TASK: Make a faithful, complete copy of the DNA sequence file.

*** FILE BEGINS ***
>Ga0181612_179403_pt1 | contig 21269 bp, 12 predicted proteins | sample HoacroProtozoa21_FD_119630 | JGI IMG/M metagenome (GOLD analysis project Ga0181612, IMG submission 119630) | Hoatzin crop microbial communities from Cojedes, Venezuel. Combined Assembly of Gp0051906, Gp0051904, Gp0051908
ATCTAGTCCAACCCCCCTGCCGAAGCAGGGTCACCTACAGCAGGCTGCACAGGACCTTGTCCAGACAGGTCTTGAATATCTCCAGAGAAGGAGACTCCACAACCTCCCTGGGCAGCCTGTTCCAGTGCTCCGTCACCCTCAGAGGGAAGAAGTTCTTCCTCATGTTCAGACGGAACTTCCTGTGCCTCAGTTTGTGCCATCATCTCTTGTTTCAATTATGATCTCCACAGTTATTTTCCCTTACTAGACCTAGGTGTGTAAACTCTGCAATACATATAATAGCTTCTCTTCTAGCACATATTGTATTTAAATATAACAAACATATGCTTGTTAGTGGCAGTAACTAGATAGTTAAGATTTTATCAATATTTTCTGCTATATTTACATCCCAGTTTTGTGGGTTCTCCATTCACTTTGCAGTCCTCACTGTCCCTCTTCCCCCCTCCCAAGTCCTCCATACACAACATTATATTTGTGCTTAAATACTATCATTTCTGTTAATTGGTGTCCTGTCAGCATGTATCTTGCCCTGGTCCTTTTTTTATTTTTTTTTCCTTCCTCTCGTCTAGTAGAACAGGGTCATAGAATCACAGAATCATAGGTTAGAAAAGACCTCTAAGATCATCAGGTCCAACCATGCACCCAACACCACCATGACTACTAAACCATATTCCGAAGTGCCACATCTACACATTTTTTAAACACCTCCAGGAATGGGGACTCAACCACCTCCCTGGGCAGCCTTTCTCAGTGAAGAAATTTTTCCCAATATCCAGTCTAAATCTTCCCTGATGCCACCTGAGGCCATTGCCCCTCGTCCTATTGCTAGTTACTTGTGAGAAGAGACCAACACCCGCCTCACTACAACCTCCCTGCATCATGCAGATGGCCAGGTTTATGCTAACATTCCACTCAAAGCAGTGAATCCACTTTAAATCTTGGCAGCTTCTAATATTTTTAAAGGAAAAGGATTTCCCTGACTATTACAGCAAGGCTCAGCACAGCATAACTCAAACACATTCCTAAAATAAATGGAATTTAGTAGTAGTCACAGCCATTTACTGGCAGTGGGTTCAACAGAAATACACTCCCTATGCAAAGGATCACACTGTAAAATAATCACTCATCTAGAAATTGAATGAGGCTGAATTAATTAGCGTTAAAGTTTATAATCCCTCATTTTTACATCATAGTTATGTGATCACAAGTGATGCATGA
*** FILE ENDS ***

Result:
>Ga0181612_179403_pt1 | contig 21269 bp, 12 predicted proteins | sample HoacroProtozoa21_FD_119630 | JGI IMG/M metagenome (GOLD analysis project Ga0181612, IMG submission 119630) | Hoatzin crop microbial communities from Cojedes, Venezuel. Combined Assembly of Gp0051906, Gp0051904, Gp0051908
ATCTAGTCCAACCCCCCTGCCGAAGCAGGGTCACCTACAGCAGGCTGCACAGGACCTTGTCCAGACAGGTCTTGAATATCTCCAGAGAAGGAGACTCCACAACCTCCCTGGGCAGCCTGTTCCAGTGCTCCGTCACCCTCAGAGGGAAGAAGTTCTTCCTCATGTTCAGACGGAACTTCCTGTGCCTCAGTTTGTGCCATCATCTCTTGTTTCAATTATGATCTCCACAGTTATTTTCCCTTACTAGACCTAGGTGTGTAAACTCTGCAATACATATAATAGCTTCTCTTCTAGCACATATTGTATTTAAATATAACAAACATATGCTTGTTAGTGGCAGTAACTAGATAGTTAAGATTTTATCAATATTTTCTGCTATATTTACATCCCAGTTTTGTGGGTTCTCCATTCACTTTGCAGTCCTCACTGTCCCTCTTCCCCCCTCCCAAGTCCTCCATACACAACATTATATTTGTGCTTAAATACTATCATTTCTGTTAATTGGTGTCCTGTCAGCATGTATCTTGCCCTGGTCCTTTTTTTATTTTTTTTTCCTTCCTCTCGTCTAGTAGAACAGGGTCATAGAATCACAGAATCATAGGTTAGAAAAGACCTCTAAGATCATCAGGTCCAACCATGCACCCAACACCACCATGACTACTAAACCATATTCCGAAGTGCCACATCTACACATTTTTTAAACACCTCCAGGAATGGGGACTCAACCACCTCCCTGGGCAGCCTTTCTCAGTGAAGAAATTTTTCCCAATATCCAGTCTAAATCTTCCCTGATGCCACCTGAGGCCATTGCCCCTCGTCCTATTGCTAGTTACTTGTGAGAAGAGACCAACACCCGCCTCACTACAACCTCCCTGCATCATGCAGATGGCCAGGTTTATGCTAACATTCCACTCAAAGCAGTGAATCCACTTTAAATCTTGGCAGCTTCTAATATTTTTAAAGGAAAAGGATTTCCCTGACTATTACAGCAAGGCTCAGCACAGCATAACTCAAACACATTCCTAAAATAAATGGAATTTAGTAGTAGTCACAGCCATTTACTGGCAGTGGGTTCAACAGAAATACACTCCCTATGCAAAGGATCACACTGTAAAATAATCACTCATCTAGAAATTGAATGAGGCTGAATTAATTAGCGTTAAAGTTTATAATCCCTCATTTTTACATCATAGTTATGTGATCACAAGTGATGCATGA